Every time I walk into a Mosaic meeting it's like coming home. The greetings are real, and warm, but where the heck are these people in the time between? Out of sight, out of mind. Am I the only one who wants real friendship beyond the church meeting?

The band is entirely unfamiliar to me, other than Dominic playing bass. They're all animated, into the music. We're late, as usual, made later by my round of greetings, so there are only two songs before the house darkens and the video screen lights up. What's shown there has something to do with barbarians, but it's incomprehensible to me.

Erwin walks to the front. "We're in the eighth week of our series on barbarians. If you're here for the first time you'll be lost." That's delivered deadpan, and then he goes on. "Today we're looking at leadership."

I've always felt like a barbarian in my mother's house. Everything she has is designed to fit a certain space, and everything is neat. She, herself, is neat and always well dressed. I, by contrast, practice housekeeping by geologic principles--whatever is newest is on top of the heap--and dress by FIFO. First in, first out. Next to her I look like an unmade bed.

"I think the church has turned into something that Jesus wouldn't recognize. It has become an institution." Yah, I think, and even Mosaic has its ways. And yet...

"Who will present to the people of the world God's love in a living way that will show everyone that he knows us and wants us to live fully alive? It's not enough for us to get life. We need to share it. Who will lead the way?"

Who will teach people to live? Erwin is on fire with his message, but it is incomplete. It's a great dream. How do you do it? How do you learn?

And the Holy Spirit opens the door in my mind and shows me. History. One way to learn is to become desperate enough to cry out to God for help. Recently I've been fighting this idea. God gets ahold of a person and he starts to burn with holy light, a lamp on a hill that becomes attractive to all of the sheep in the area.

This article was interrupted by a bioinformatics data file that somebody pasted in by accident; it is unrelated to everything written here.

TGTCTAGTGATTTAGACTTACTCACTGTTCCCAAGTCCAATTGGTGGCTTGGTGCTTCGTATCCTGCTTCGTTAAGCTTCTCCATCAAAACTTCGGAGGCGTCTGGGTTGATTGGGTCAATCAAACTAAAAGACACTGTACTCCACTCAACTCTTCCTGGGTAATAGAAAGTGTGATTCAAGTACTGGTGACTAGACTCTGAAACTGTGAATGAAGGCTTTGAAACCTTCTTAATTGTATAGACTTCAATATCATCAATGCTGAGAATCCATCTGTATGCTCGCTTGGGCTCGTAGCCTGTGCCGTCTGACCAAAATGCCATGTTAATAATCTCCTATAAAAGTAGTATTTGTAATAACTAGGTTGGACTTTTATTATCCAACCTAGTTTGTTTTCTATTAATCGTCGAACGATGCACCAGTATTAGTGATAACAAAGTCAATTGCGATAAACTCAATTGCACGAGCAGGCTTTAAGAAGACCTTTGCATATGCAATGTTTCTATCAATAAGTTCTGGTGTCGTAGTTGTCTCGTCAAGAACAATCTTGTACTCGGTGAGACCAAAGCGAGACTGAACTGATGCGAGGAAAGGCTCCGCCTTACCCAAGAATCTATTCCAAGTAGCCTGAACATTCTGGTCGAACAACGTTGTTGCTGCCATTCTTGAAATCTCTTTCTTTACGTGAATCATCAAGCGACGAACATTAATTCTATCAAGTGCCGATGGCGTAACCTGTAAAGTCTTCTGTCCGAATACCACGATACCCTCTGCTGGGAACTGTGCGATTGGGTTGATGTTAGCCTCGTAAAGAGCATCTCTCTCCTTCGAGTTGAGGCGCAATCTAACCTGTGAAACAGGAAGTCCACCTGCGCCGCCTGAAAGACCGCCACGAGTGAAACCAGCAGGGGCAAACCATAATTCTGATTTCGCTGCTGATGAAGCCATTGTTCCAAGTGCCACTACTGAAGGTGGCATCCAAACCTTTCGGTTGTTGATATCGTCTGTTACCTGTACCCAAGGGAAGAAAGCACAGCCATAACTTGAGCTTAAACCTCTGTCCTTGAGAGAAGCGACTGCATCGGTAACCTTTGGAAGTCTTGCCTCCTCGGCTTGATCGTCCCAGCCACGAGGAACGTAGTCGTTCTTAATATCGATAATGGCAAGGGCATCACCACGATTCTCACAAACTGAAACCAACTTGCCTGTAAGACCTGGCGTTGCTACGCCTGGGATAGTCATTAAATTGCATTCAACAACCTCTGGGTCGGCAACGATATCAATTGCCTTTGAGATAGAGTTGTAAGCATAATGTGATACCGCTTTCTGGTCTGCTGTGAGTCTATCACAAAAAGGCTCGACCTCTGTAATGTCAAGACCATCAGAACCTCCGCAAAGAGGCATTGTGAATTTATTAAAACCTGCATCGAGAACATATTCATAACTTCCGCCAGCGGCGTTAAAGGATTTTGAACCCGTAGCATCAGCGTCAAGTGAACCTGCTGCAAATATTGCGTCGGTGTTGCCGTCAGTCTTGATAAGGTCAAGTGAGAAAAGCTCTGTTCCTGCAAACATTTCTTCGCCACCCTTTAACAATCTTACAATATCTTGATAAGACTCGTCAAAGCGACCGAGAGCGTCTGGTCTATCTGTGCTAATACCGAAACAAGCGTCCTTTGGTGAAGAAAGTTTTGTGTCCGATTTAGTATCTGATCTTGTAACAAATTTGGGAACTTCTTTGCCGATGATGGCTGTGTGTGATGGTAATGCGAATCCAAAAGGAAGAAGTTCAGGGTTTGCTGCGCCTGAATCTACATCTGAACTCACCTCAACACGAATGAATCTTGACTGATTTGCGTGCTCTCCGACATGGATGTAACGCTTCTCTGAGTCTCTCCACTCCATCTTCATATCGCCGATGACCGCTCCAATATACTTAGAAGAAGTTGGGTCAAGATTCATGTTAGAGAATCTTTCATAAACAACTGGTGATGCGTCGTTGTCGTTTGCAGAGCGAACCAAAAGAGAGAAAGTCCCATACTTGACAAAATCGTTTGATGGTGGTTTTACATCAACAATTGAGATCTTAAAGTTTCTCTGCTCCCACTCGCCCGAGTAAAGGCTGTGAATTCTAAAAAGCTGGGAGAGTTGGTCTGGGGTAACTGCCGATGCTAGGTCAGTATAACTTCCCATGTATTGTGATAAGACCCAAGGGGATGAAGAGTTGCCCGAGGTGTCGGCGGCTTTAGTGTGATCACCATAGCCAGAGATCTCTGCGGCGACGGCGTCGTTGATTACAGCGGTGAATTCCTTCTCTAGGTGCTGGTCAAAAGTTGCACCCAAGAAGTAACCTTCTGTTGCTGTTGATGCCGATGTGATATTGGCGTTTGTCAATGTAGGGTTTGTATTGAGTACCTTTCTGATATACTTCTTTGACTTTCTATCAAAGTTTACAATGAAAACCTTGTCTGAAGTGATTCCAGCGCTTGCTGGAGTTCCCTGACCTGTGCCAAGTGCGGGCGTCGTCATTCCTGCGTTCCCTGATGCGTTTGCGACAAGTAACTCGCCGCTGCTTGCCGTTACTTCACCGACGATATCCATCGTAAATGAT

Someone has to do it. And yet I wonder how many of the people standing and giving out their great barbarian yawp, at Erwin's instigation, are doing more than following the person standing next to them. I remain seated, refusing to yawp on command. If there's yawping to be done, the Holy Spirit, whose leadership I trust far more than anyone else's, will let me know.

God has changed many of the ways I live, but he has not removed my Berean tendency to think for myself. The events of my life led to that particular singularity, on the doorstep of Mosaic Beverly Hills and made me ready to get the message.

Life is hopeless without God. I'd lived a whole life by rigid rules and when I heard God's promise of living by love I took off and ran with the idea. If it's true I'll live, if it's not true I'll die and be no worse off than I would have been anyway. What's odd is how a Christian has to fight to avoid coming under a new set of rules. God sets us free so that we can be bound up in churches and holy guilt.